Earlier this week, Trump released his proposed budget for fiscal year 2019. As The AIDS Institute points out, the domestic cuts include:
- $58 million from the Ryan White HIV/AIDS Program
- $40 million from HIV programs at the Centers for Disease Control and Prevention (CDC)
- $26 million from AIDS housing programs
What’s more, despite a 300 percent increase in new cases of hepatitis C, which is a common coinfection among people with HIV, Trump’s suggested budget does not increase funding for the CDC’s viral hepatitis programs.
“Congress has soundly rejected these proposed cuts in the past, and we trust they will do so again,” said Carl Schmid, deputy executive director of The AIDS Institute, in the group’s statement on Trump’s budget. “Additionally, since Congress has yet to finalize the Fiscal Year 2018 spending bill, we continue to urge them to increase CDC viral hepatitis programs by $100 million to address the rapid rise in new viral hepatitis, HIV and [sexually transmitted infections] associated with injection drug use.”
Other HIV groups highlighted additional problems with the 2019 budget. Fenway Health, a Boston-based group that advocates for the LGBT and HIV/AIDS populations, noted that Trump’s proposal ends the expansion of state Medicaid programs that occurred under the Affordable Care Act (ACA, or Obamacare). Medicaid expansion has been pivotal to providing health insurance coverage to people living with HIV.
What’s more, according to Fenway Health, the budget allows work requirements as a condition for eligibility for Medicaid. It also endangers $3.6 billion in funding to community health centers, which serve vulnerable groups such as Black, Latino, HIV-positive and low-income individuals.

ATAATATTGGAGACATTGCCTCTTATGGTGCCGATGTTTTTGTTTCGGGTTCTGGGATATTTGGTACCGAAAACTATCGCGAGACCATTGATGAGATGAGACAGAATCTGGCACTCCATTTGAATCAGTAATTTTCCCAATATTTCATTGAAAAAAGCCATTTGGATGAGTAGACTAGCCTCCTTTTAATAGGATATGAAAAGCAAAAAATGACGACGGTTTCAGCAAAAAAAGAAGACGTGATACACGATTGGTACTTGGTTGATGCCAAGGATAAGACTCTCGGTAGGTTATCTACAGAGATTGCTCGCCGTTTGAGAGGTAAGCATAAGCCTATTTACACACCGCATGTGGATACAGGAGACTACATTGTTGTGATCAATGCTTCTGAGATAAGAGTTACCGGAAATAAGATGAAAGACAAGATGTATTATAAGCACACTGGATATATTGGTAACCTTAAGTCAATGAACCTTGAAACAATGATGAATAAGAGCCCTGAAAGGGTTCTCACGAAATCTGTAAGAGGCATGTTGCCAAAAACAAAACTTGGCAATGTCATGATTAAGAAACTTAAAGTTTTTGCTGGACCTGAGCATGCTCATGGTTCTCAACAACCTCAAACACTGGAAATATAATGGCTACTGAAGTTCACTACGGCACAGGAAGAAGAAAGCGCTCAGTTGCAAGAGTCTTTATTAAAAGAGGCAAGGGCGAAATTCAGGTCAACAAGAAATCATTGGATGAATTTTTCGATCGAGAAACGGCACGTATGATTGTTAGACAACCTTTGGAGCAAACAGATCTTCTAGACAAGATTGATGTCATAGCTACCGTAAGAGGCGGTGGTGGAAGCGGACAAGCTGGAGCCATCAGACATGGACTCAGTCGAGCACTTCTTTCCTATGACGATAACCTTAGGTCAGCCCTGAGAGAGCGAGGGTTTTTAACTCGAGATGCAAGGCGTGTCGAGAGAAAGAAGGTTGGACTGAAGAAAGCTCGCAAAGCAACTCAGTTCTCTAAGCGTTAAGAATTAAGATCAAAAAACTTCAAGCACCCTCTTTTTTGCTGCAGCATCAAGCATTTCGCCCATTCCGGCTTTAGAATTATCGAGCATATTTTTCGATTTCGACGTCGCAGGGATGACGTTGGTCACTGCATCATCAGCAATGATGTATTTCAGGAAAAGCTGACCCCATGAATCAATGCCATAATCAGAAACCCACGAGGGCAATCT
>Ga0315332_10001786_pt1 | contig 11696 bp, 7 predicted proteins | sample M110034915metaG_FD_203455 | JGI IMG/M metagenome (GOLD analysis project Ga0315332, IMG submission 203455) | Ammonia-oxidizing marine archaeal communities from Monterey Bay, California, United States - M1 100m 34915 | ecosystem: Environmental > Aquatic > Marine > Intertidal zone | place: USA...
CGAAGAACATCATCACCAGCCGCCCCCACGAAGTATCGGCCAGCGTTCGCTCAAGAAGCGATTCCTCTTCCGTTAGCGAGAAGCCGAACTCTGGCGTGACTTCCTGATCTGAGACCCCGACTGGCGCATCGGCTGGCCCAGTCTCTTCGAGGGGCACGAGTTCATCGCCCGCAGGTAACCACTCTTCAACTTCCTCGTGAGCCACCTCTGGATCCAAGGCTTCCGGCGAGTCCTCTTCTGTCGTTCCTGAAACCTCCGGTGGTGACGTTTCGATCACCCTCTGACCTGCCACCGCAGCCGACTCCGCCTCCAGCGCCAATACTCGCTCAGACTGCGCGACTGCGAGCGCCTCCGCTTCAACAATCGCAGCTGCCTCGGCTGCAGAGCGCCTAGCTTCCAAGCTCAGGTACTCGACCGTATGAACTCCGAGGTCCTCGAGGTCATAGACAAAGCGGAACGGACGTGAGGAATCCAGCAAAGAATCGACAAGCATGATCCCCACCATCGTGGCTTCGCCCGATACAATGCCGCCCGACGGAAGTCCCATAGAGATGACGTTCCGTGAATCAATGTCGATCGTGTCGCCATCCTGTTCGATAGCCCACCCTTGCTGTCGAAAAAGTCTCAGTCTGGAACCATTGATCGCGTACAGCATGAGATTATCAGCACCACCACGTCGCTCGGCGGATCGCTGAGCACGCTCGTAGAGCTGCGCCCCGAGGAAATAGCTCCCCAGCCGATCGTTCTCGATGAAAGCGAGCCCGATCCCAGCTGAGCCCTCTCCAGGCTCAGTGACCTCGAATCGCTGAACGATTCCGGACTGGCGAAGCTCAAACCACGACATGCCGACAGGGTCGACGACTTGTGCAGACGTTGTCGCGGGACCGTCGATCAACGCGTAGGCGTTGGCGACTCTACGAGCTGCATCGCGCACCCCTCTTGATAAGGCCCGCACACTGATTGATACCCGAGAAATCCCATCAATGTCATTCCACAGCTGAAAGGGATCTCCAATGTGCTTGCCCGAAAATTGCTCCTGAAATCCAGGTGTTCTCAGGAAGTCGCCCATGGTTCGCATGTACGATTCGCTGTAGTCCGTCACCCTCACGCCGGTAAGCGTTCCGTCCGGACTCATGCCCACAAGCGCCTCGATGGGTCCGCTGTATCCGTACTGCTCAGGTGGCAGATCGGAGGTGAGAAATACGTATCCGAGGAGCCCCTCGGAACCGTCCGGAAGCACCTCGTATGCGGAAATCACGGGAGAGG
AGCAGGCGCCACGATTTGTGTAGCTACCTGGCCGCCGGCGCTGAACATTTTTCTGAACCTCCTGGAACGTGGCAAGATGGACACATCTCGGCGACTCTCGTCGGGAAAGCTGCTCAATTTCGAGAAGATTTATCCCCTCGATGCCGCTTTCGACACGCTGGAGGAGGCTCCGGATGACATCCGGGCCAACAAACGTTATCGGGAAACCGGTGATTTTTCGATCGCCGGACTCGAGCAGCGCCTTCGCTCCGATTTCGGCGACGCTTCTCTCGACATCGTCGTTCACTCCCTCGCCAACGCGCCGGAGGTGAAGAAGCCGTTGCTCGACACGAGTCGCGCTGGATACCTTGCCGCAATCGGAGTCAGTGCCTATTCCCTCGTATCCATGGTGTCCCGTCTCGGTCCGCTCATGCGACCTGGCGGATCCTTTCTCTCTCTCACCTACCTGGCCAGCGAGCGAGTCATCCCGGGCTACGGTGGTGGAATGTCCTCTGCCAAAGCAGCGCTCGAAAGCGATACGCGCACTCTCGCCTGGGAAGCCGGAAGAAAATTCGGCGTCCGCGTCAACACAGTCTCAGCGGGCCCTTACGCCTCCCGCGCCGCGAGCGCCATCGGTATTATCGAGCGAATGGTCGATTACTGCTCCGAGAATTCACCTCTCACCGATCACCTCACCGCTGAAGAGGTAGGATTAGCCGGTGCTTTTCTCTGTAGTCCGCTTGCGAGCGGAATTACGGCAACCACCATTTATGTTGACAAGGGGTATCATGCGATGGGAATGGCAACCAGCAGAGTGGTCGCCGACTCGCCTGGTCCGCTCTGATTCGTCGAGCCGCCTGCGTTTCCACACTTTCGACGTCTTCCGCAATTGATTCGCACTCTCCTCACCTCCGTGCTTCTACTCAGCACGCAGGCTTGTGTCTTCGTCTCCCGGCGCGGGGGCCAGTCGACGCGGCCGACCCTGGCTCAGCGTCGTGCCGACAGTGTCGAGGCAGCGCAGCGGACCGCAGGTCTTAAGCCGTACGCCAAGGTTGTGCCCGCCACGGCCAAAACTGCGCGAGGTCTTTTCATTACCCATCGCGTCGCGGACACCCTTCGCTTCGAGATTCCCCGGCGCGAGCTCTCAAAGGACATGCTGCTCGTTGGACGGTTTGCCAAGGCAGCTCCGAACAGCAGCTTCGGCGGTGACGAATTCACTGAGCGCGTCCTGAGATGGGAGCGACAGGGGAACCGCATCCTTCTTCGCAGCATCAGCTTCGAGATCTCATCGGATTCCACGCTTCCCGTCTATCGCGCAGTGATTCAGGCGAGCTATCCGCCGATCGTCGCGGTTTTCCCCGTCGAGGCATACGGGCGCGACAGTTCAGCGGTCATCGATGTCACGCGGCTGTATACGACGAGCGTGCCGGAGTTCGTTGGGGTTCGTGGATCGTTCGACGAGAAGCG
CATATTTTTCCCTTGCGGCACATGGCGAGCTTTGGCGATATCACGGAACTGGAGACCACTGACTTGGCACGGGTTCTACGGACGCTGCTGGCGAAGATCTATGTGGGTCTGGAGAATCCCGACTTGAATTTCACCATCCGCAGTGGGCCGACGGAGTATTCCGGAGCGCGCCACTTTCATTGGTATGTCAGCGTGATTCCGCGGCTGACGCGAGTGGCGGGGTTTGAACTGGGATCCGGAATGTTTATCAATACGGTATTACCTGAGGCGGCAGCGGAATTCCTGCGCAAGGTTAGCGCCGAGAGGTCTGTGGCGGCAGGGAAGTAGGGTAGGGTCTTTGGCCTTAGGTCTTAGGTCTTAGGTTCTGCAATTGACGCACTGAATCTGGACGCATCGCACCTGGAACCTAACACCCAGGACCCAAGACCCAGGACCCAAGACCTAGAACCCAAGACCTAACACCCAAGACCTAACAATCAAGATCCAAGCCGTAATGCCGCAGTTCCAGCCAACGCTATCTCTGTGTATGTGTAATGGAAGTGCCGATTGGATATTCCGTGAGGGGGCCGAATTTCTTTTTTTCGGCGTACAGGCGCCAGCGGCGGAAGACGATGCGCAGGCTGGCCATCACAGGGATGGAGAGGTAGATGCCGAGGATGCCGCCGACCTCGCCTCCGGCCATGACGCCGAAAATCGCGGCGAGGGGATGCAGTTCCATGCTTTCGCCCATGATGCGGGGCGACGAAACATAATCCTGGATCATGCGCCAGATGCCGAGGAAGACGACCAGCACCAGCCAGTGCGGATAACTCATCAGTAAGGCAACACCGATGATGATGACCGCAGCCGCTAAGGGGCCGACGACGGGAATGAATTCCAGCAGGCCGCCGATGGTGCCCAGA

“The proposed cuts in domestic HIV prevention and treatment would undermine the dramatic progress seen since the implementation of the National HIV/AIDS Strategy,” said Sean Cahill, PhD, Fenway’s director of health policy research. “This budget proposes a radical rejection of the social compact that has sustained our country for half a century.”
Trump also wants to cut the nation’s global HIV/AIDS funds by 20 percent, which amounts to more than $1 billion. According to “Red Ribbon or White Flag? The Future of the U.S. Global AIDS Response,” a report by global advocacy group the ONE campaign, these cuts would result in 300,000 deaths and 1.75 million new infections each year.
Specifically, Trump would cut $800 million from bilateral HIV efforts including the President’s Emergency Plan for AIDS Relief (PEPFAR), which has always enjoyed bipartisan support, and $225 million from The Global Fund to Fight AIDS, Tuberculosis and Malaria.
The cuts would arrive as global efforts to fight HIV have resulted in a 47 percent drop in AIDS-related deaths since PEPFAR’s creation in 2003. For more about the global impact of the budget, check out this Daily Beast article.
For related news, read the opinion piece in POZ by the HIV Medicine Association (HIVMA) titled “Trump’s Latest Threat to People With HIV.”
And for more insight on the proposed 2019 budget and how it compares with the 2018 budget Congress is currently working on, read AIDS United’s POZ blog entry “A Tale of Two Budgets.”